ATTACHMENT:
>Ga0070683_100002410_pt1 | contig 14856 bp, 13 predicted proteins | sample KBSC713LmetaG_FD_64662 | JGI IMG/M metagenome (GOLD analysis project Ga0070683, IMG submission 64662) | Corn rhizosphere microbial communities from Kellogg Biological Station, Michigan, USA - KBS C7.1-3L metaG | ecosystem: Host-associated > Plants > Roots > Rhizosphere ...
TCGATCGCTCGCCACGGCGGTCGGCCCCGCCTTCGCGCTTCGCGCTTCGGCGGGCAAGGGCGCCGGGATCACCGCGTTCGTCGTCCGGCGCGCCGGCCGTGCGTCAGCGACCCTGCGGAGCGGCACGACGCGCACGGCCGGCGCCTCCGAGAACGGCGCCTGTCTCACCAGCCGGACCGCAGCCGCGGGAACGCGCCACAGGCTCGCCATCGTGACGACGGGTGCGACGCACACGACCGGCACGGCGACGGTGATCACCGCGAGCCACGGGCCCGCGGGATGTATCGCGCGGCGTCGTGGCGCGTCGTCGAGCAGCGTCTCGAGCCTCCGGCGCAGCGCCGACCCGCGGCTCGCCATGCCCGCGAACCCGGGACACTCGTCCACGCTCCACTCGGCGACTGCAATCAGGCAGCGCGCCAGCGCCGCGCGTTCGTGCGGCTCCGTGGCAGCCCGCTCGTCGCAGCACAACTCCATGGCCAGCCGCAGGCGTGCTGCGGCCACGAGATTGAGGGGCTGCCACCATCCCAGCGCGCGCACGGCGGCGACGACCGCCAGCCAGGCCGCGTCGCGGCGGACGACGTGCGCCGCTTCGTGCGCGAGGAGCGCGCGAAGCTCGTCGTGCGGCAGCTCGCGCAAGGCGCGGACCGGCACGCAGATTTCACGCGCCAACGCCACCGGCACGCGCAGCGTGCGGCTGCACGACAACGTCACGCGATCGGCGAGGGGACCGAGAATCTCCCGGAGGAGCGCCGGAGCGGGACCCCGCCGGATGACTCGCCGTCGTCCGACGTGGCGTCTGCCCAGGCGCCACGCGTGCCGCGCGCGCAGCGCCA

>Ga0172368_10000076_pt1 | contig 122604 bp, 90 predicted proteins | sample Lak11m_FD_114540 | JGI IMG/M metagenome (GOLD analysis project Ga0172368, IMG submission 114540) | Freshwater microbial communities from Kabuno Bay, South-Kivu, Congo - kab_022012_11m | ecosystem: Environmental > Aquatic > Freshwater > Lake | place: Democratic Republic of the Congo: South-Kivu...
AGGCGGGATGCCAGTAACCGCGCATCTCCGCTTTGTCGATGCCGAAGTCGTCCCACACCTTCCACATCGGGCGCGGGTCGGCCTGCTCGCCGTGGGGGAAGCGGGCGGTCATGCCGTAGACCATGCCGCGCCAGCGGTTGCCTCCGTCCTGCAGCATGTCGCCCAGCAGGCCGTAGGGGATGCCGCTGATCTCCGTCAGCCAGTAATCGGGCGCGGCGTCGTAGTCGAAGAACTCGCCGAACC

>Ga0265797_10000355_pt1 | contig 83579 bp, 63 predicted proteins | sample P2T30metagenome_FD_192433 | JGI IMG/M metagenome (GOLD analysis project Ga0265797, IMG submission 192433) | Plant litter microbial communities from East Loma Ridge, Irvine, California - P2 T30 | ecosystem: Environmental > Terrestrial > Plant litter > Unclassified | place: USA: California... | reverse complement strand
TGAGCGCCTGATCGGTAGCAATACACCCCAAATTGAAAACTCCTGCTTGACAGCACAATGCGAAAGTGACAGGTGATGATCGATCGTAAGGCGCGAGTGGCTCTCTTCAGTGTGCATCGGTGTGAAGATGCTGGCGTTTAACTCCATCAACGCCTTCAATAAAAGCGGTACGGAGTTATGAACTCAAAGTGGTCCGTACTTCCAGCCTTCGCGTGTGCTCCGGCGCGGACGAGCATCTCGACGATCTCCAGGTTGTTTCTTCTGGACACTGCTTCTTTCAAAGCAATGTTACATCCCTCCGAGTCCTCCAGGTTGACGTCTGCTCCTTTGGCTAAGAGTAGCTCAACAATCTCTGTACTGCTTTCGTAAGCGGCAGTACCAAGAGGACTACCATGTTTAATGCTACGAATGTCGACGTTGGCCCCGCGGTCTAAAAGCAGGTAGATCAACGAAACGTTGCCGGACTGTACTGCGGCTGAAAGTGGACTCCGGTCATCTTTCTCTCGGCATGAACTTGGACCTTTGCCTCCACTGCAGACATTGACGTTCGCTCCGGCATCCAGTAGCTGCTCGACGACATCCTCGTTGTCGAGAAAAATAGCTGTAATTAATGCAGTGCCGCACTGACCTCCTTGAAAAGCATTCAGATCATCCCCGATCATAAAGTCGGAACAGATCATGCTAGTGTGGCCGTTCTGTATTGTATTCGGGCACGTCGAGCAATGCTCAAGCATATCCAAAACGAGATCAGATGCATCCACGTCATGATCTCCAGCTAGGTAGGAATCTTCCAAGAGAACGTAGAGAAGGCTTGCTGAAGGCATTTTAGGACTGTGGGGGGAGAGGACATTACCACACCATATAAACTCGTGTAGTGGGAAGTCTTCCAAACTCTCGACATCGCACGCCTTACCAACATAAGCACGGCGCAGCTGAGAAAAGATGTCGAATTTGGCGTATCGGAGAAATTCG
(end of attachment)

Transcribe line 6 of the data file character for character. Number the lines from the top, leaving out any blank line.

TGAGCGCCTGATCGGTAGCAATACACCCCAAATTGAAAACTCCTGCTTGACAGCACAATGCGAAAGTGACAGGTGATGATCGATCGTAAGGCGCGAGTGGCTCTCTTCAGTGTGCATCGGTGTGAAGATGCTGGCGTTTAACTCCATCAACGCCTTCAATAAAAGCGGTACGGAGTTATGAACTCAAAGTGGTCCGTACTTCCAGCCTTCGCGTGTGCTCCGGCGCGGACGAGCATCTCGACGATCTCCAGGTTGTTTCTTCTGGACACTGCTTCTTTCAAAGCAATGTTACATCCCTCCGAGTCCTCCAGGTTGACGTCTGCTCCTTTGGCTAAGAGTAGCTCAACAATCTCTGTACTGCTTTCGTAAGCGGCAGTACCAAGAGGACTACCATGTTTAATGCTACGAATGTCGACGTTGGCCCCGCGGTCTAAAAGCAGGTAGATCAACGAAACGTTGCCGGACTGTACTGCGGCTGAAAGTGGACTCCGGTCATCTTTCTCTCGGCATGAACTTGGACCTTTGCCTCCACTGCAGACATTGACGTTCGCTCCGGCATCCAGTAGCTGCTCGACGACATCCTCGTTGTCGAGAAAAATAGCTGTAATTAATGCAGTGCCGCACTGACCTCCTTGAAAAGCATTCAGATCATCCCCGATCATAAAGTCGGAACAGATCATGCTAGTGTGGCCGTTCTGTATTGTATTCGGGCACGTCGAGCAATGCTCAAGCATATCCAAAACGAGATCAGATGCATCCACGTCATGATCTCCAGCTAGGTAGGAATCTTCCAAGAGAACGTAGAGAAGGCTTGCTGAAGGCATTTTAGGACTGTGGGGGGAGAGGACATTACCACACCATATAAACTCGTGTAGTGGGAAGTCTTCCAAACTCTCGACATCGCACGCCTTACCAACATAAGCACGGCGCAGCTGAGAAAAGATGTCGAATTTGGCGTATCGGAGAAATTCG